The story plays right into our notions of fairness, rather than equity. Fairness, broadly speaking, is when everyone gets the same payment, help, or attention. Equity is when everyone gets what they need to be able to participate on the same level. As with most parables, there are many layers of meaning, many resonances here, and we can’t always apply direct correlations from the parable to a single point, as one can in an allegory.
However, Jesus says this story describes what the Kingdom of heaven is like – the realm of God’s activity: in both the physical and the immaterial, in the here and now and in the hereafter. We often find ourselves in God’s new reality grumbling and complaining when God does not act according to our human ideas of fairness, reward, or quid pro quo. The Kingdom of Heaven always surprises us; it often brings us up short because our human judgment or vision or ego (including our human tendency to stay stuck in our sin) blocks our ability to see God’s abundance and generosity as a gift to us and to everyone else – not a reward for hard work or good behavior. And when we are fearful, and stressed-out, and uncertainty, it’s even harder to stay in that place of openness, willing acceptance, a peaceable heart, and generosity that faith in Christ calls us to be rooted in.
Even if we have been at this endeavor of following Jesus - of being a student in the school of discipleship - for a long time, when our personal circumstances change for the worse, and when the world around us seems to be going to hell in a handbasket, no matter how long we have been a Christian, we will want to retreat. We will want to go back to Egypt – like the Israelites – or at least to put on our pjs, and wrap ourselves up in a proverbial security blanket. Unfortunately, if we do that our security blanket can become a hard, defensive shell – not only protecting us, but keeping others out and maybe even growing sharp exterior barbs like a porcupine, and we can become disconnected from others.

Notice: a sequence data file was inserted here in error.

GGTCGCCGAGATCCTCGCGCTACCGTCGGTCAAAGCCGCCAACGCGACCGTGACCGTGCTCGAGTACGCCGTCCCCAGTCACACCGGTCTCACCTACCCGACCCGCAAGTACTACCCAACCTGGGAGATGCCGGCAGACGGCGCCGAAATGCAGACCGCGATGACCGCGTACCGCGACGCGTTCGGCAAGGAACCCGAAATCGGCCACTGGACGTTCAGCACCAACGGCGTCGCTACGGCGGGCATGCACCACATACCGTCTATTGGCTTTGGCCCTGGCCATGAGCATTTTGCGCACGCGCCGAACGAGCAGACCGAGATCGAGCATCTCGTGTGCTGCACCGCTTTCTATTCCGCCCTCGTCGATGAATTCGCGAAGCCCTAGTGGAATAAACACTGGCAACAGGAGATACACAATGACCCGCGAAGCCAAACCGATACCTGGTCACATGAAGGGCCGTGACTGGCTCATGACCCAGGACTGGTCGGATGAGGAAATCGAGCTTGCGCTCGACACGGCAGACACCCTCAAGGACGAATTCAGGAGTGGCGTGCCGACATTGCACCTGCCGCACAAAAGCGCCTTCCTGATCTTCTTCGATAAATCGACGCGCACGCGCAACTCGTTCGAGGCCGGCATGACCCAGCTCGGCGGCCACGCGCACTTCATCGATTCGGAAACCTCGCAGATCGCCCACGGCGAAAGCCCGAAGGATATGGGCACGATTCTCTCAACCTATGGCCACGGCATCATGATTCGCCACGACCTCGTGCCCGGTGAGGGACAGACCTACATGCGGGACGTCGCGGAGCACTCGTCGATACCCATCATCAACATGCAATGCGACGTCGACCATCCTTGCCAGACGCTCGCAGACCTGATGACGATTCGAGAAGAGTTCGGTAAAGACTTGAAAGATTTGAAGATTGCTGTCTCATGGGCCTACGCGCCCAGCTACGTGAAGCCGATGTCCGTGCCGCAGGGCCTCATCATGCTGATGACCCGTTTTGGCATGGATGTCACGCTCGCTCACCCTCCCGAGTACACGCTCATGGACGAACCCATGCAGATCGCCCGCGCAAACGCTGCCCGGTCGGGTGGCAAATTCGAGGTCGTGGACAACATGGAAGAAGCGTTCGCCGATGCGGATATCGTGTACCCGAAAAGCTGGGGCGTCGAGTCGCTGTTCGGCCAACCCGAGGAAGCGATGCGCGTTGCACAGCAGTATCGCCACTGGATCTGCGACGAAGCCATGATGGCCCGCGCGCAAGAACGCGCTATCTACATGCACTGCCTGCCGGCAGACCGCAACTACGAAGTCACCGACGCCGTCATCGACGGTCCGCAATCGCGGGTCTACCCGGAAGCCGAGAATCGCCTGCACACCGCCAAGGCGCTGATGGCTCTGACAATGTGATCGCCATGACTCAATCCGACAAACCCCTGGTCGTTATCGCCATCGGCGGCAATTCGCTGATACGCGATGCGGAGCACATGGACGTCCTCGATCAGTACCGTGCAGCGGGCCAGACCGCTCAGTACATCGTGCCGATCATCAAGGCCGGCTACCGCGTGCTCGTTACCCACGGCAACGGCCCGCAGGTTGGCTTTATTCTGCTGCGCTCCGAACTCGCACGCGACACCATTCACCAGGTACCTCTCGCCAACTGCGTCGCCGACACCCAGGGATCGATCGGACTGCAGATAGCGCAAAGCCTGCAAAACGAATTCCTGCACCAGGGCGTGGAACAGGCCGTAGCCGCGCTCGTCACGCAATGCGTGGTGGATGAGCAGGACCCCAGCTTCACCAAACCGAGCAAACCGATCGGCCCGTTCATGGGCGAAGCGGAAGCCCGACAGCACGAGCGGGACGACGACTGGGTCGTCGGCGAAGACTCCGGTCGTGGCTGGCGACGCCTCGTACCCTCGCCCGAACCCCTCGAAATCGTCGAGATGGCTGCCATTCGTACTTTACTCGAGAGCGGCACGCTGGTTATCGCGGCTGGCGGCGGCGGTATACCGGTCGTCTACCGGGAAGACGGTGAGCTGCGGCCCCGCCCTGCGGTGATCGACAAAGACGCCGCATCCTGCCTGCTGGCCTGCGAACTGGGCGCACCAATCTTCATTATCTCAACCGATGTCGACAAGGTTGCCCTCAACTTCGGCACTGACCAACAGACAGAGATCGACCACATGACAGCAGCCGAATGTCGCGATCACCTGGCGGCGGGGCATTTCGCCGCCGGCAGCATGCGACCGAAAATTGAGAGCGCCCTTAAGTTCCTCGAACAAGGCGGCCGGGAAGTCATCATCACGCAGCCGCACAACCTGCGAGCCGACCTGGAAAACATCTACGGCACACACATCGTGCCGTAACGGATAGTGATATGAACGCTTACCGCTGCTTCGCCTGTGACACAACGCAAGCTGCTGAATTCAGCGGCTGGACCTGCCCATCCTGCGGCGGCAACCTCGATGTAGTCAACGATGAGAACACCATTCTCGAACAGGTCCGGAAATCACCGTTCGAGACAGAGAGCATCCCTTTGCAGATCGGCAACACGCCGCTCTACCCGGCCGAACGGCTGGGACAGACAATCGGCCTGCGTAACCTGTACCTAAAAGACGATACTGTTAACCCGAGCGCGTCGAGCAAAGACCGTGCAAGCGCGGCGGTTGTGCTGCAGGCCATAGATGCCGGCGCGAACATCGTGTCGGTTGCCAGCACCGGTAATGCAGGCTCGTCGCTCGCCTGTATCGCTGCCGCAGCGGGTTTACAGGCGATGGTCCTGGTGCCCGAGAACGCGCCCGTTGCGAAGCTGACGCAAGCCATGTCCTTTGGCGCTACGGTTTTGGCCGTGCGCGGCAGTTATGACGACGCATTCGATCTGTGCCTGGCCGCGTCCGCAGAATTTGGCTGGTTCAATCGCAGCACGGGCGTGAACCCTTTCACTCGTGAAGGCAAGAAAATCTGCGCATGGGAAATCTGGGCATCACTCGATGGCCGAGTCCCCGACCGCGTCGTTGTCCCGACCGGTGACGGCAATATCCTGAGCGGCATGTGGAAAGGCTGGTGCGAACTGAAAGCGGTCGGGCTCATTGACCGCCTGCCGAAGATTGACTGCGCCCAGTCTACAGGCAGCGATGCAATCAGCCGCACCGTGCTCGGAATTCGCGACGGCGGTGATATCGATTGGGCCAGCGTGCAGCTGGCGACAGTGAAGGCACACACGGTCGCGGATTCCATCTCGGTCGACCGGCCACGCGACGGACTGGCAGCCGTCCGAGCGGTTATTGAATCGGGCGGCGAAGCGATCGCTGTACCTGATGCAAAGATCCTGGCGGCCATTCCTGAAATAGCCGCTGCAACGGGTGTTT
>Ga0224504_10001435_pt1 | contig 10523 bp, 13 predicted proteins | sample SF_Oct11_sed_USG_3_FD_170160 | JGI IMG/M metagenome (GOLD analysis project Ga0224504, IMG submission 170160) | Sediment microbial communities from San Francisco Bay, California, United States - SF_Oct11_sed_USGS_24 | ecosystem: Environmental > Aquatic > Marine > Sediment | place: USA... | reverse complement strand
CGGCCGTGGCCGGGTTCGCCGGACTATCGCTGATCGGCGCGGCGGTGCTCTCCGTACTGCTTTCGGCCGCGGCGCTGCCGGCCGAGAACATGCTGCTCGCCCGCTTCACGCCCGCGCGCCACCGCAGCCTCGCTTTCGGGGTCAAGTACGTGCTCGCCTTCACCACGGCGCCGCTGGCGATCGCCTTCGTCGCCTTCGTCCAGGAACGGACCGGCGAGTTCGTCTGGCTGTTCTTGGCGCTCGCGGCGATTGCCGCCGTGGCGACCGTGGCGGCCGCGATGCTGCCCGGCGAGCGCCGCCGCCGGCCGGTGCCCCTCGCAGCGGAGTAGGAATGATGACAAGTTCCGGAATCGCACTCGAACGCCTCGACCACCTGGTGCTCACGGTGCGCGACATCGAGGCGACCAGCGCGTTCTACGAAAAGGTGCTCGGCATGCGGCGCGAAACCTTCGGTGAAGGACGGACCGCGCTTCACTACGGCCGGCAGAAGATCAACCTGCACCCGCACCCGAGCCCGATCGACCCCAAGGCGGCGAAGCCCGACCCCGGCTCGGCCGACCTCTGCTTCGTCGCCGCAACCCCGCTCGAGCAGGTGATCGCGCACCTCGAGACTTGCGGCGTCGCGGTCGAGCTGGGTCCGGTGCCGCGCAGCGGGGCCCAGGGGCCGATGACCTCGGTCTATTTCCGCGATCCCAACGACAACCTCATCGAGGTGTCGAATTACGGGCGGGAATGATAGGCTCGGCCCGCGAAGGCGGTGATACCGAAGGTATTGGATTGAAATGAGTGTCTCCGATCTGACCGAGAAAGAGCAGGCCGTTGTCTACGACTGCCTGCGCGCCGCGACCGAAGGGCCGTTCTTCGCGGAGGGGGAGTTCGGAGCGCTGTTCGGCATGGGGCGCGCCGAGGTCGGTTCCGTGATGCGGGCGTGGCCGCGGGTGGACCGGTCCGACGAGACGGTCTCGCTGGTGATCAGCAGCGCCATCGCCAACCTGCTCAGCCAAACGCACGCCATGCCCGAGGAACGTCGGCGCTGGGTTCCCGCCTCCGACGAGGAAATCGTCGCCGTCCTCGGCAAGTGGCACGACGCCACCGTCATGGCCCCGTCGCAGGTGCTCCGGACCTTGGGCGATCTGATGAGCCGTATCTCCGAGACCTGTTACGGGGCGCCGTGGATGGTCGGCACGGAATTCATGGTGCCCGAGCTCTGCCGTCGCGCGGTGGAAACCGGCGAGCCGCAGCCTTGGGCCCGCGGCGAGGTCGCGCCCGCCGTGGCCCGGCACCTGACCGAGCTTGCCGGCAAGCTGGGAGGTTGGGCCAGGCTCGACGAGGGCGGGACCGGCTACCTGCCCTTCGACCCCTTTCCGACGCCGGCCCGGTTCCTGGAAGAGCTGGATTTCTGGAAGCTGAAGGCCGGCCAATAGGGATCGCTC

Christian faith is not easy. God doesn’t promise that we will always be safe, or healthy, or financially well-off, or even happy all the time. But God does promise that his abundance will be enough for us in a variety of ways, that life will be filled with God’s purpose and meaning, and that we will know joy and the glory of the Lord. But we will not find that if we grumble and complain in this new and unfamiliar territory and yearn to go back to whatever Egypt was for us.
The Kingdom of God is here in our midst, and Jesus bids us to keep moving into “places of unlikeness” that we have never seen or experienced before. Let us walk with faith and joy into the unknown, with the fire of the Holy Spirit out ahead of us.
Let us pray.
The eyes of all wait upon thee, O Lord; and thou givest them their meat in due season. Thou openest thine hand; and fillest all things living with plenteousness. And may we receive a fresh dose of thy mercy and abundance, new every morning. Amen.
Victoria Geer McGrath
All Saints’ Church, Millington, NJ
Sixteenth Sunday after Pentecost
September 24, 2017